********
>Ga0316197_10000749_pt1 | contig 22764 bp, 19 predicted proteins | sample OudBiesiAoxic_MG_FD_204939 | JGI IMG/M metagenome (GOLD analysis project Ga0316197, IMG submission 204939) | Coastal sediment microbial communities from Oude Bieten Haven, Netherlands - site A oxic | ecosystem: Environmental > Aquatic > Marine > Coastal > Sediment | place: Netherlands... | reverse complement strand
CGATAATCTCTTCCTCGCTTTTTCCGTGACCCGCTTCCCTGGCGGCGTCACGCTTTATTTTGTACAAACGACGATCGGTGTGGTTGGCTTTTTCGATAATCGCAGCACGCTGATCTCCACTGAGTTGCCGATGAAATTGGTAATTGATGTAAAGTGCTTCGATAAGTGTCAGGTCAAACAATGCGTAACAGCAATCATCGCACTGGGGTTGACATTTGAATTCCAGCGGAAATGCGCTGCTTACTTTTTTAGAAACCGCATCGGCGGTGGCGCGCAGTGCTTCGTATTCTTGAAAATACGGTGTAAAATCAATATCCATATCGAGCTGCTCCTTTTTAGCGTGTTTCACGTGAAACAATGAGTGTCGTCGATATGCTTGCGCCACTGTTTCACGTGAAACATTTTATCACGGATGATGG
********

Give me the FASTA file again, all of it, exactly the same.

>Ga0316197_10000749_pt1 | contig 22764 bp, 19 predicted proteins | sample OudBiesiAoxic_MG_FD_204939 | JGI IMG/M metagenome (GOLD analysis project Ga0316197, IMG submission 204939) | Coastal sediment microbial communities from Oude Bieten Haven, Netherlands - site A oxic | ecosystem: Environmental > Aquatic > Marine > Coastal > Sediment | place: Netherlands... | reverse complement strand
CGATAATCTCTTCCTCGCTTTTTCCGTGACCCGCTTCCCTGGCGGCGTCACGCTTTATTTTGTACAAACGACGATCGGTGTGGTTGGCTTTTTCGATAATCGCAGCACGCTGATCTCCACTGAGTTGCCGATGAAATTGGTAATTGATGTAAAGTGCTTCGATAAGTGTCAGGTCAAACAATGCGTAACAGCAATCATCGCACTGGGGTTGACATTTGAATTCCAGCGGAAATGCGCTGCTTACTTTTTTAGAAACCGCATCGGCGGTGGCGCGCAGTGCTTCGTATTCTTGAAAATACGGTGTAAAATCAATATCCATATCGAGCTGCTCCTTTTTAGCGTGTTTCACGTGAAACAATGAGTGTCGTCGATATGCTTGCGCCACTGTTTCACGTGAAACATTTTATCACGGATGATGG